In only a matter of weeks, the American people will once again be welcomed into the White House – the “Peoples’ House,” as First Lady Melania Trump announced that public tours of the president’s home will resume on March 7.

The White House has been closed to visitors since January 20, when President Obama and his family left the mansion that had been their home for eight years.

Inauguration Day is always a time of frantic activity as coordinated teams of movers load the private possessions of the outgoing president into vans headed to their new home, while the belongings of the new president and his family are moved into the family quarters.

Now, with the announcement by the First Lady, 1600 Pennsylvania Avenue will be open for free public tours once again.

“I am excited to reopen the White House to the hundreds of thousands of visitors who come each year. The White House is a remarkable and historic site, and we are excited to share its beauty and history.  I am committed to the restoration and preservation of our Nation's most recognizable landmark.”

The nation’s first ladies have traditionally taken a lead role in both the decoration of the mansion and the social events that are held there, including state dinners for visiting leaders and dignitaries, holiday events and special receptions like the one held when Sir Paul McCartney was awarded The Library of Congress Gershwin Prize for Popular Song In Performance – and sang one of his most famous compositions for First Lady Michelle Obama.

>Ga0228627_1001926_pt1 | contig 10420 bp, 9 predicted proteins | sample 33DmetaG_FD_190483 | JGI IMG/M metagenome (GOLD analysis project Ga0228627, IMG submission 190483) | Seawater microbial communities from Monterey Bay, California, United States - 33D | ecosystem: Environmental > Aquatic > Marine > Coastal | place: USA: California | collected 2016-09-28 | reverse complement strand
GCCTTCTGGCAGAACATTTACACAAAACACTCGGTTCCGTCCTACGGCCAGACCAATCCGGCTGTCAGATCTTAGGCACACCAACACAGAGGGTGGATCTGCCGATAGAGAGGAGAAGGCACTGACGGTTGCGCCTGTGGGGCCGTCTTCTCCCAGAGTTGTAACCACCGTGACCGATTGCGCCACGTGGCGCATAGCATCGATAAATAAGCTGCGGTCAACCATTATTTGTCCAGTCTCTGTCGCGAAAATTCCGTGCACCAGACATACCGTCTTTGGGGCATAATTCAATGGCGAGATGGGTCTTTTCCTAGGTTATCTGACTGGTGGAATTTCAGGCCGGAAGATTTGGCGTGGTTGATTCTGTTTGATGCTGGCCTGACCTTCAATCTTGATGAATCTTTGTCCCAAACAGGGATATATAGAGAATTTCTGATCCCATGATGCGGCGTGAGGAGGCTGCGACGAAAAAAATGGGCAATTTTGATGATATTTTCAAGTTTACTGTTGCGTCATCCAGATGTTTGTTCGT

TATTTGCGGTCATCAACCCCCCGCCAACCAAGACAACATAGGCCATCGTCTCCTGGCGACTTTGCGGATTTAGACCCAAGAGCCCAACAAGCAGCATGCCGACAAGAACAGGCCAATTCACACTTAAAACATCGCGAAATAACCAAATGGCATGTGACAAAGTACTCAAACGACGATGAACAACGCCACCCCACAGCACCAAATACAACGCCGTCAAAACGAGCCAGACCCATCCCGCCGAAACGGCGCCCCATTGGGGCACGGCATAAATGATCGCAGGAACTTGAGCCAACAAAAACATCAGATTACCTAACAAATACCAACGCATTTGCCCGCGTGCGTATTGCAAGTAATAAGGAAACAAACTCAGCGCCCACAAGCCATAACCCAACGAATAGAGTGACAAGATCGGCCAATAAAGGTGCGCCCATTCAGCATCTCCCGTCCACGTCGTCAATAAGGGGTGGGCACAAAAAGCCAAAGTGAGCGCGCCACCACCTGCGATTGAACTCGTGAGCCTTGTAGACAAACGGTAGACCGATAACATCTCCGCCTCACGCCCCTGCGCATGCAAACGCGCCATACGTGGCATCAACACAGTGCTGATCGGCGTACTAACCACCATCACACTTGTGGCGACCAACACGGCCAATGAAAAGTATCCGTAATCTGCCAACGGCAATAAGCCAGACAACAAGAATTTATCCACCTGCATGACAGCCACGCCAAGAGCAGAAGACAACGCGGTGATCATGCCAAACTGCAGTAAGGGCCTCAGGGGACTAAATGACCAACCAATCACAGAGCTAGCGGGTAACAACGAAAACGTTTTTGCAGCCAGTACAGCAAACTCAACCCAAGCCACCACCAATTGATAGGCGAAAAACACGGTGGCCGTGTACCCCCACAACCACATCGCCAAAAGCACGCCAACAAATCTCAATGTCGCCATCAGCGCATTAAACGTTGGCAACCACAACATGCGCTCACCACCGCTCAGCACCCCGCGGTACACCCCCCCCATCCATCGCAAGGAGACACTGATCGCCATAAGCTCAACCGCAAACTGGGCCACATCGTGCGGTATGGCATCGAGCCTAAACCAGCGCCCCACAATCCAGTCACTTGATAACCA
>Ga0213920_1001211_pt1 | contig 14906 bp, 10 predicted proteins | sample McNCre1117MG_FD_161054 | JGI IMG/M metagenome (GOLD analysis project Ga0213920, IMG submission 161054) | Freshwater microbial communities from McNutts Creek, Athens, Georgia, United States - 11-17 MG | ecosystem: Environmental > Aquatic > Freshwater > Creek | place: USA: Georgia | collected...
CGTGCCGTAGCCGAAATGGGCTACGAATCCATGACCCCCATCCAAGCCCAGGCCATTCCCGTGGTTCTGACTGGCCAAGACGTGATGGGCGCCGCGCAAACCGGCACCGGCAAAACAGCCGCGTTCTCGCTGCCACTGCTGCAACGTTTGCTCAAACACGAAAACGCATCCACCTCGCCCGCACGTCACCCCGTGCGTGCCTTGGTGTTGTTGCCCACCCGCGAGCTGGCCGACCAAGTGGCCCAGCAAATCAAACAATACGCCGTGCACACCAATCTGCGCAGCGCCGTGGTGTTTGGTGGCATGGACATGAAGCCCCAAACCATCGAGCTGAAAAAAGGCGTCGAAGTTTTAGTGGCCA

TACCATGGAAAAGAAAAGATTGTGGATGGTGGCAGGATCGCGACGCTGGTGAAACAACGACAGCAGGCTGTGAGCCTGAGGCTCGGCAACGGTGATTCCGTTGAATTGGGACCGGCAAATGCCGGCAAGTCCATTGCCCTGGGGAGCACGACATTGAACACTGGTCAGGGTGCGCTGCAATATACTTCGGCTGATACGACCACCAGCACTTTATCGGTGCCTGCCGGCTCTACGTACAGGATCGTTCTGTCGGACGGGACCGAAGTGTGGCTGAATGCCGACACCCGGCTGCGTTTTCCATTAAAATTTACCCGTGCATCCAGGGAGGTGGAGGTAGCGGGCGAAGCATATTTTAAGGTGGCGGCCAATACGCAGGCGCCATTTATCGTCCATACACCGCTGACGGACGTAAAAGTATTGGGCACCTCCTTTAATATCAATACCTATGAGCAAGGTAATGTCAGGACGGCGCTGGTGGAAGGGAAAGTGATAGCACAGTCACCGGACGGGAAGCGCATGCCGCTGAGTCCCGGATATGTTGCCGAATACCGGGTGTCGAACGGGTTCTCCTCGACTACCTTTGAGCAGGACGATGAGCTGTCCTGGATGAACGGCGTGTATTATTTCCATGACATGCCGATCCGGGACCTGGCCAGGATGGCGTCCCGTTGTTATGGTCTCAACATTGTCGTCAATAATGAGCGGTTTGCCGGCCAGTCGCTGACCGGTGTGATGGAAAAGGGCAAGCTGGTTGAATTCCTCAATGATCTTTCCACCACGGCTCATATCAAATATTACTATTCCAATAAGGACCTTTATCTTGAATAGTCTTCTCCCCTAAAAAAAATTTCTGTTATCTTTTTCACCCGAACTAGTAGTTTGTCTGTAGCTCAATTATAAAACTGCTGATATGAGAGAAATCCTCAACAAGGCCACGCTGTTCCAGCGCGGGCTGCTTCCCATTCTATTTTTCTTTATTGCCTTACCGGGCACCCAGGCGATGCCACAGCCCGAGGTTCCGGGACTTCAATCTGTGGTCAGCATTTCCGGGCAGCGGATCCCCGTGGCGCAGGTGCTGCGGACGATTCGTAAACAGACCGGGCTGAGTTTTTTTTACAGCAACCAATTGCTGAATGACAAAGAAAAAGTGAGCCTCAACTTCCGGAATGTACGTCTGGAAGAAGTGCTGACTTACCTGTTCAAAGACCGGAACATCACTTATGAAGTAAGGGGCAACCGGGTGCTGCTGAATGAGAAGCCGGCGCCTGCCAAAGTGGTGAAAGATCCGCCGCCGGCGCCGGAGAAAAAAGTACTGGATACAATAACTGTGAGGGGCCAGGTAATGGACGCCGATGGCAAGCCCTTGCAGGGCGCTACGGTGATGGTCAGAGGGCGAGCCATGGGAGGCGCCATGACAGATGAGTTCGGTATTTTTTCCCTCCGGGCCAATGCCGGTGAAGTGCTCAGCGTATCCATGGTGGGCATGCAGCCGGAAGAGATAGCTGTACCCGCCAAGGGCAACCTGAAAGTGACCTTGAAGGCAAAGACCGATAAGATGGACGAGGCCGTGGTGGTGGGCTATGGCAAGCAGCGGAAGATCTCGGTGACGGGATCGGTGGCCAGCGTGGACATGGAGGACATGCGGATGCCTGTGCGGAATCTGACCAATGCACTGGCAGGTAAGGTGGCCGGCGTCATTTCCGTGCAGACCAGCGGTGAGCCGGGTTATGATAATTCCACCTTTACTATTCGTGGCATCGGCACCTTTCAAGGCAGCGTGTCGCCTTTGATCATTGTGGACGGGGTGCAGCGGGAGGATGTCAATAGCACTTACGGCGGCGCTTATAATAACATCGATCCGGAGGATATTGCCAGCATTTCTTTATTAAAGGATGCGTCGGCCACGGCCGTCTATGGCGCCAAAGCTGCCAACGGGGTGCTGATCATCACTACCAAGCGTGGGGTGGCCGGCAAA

The White House, which is not only the official residence of the president and his family, but his office and the workspace for his staff, was built in 1800 and reconstructed after it was burned by British troops during the War of 1812.

Extensive additions have been made, including the Oval Office, as well as necessary renovations during the Truman administration when the structure was found to be in serious danger of collapse.

First Lady Jacqueline Kennedy led a televised guided tour of the White House after she undertook a major effort to restore its interior décor to feature American period pieces and treasures.

President Obama canceled tours in 2013 after a deadlock with Congress resulted in $85 million in spending cuts, claiming the reduction in Secret Service staff to secure the building during public access, but Republican leadership called the action a political move to create negative publicity.

American history buffs, schools planning field trips, foreign visitors and the merely curious will need to contact members of Congress to request tickets for the public tour as far as 90-days in advance.

The tours are free of charge.

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